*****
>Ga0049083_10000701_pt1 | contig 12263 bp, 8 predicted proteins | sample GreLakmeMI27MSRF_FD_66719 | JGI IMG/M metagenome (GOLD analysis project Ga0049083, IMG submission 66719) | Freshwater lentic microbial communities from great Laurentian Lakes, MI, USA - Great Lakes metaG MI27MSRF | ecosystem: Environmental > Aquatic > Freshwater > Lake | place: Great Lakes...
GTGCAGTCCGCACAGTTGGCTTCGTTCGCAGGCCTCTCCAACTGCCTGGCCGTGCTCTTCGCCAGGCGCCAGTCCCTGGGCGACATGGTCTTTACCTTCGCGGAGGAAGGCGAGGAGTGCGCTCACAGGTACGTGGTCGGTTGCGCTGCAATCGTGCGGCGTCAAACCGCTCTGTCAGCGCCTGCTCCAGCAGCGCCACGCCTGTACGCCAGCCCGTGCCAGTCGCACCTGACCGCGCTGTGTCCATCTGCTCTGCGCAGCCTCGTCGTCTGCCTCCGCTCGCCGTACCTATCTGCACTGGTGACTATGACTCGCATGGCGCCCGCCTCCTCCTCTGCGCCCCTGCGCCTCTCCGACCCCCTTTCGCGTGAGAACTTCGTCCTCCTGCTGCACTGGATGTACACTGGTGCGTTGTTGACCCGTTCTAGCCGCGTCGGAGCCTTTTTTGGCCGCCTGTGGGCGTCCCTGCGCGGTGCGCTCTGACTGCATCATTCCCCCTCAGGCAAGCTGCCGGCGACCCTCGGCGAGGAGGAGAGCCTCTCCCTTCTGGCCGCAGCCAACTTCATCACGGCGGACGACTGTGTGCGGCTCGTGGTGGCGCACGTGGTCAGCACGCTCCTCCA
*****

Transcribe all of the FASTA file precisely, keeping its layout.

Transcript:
>Ga0049083_10000701_pt1 | contig 12263 bp, 8 predicted proteins | sample GreLakmeMI27MSRF_FD_66719 | JGI IMG/M metagenome (GOLD analysis project Ga0049083, IMG submission 66719) | Freshwater lentic microbial communities from great Laurentian Lakes, MI, USA - Great Lakes metaG MI27MSRF | ecosystem: Environmental > Aquatic > Freshwater > Lake | place: Great Lakes...
GTGCAGTCCGCACAGTTGGCTTCGTTCGCAGGCCTCTCCAACTGCCTGGCCGTGCTCTTCGCCAGGCGCCAGTCCCTGGGCGACATGGTCTTTACCTTCGCGGAGGAAGGCGAGGAGTGCGCTCACAGGTACGTGGTCGGTTGCGCTGCAATCGTGCGGCGTCAAACCGCTCTGTCAGCGCCTGCTCCAGCAGCGCCACGCCTGTACGCCAGCCCGTGCCAGTCGCACCTGACCGCGCTGTGTCCATCTGCTCTGCGCAGCCTCGTCGTCTGCCTCCGCTCGCCGTACCTATCTGCACTGGTGACTATGACTCGCATGGCGCCCGCCTCCTCCTCTGCGCCCCTGCGCCTCTCCGACCCCCTTTCGCGTGAGAACTTCGTCCTCCTGCTGCACTGGATGTACACTGGTGCGTTGTTGACCCGTTCTAGCCGCGTCGGAGCCTTTTTTGGCCGCCTGTGGGCGTCCCTGCGCGGTGCGCTCTGACTGCATCATTCCCCCTCAGGCAAGCTGCCGGCGACCCTCGGCGAGGAGGAGAGCCTCTCCCTTCTGGCCGCAGCCAACTTCATCACGGCGGACGACTGTGTGCGGCTCGTGGTGGCGCACGTGGTCAGCACGCTCCTCCA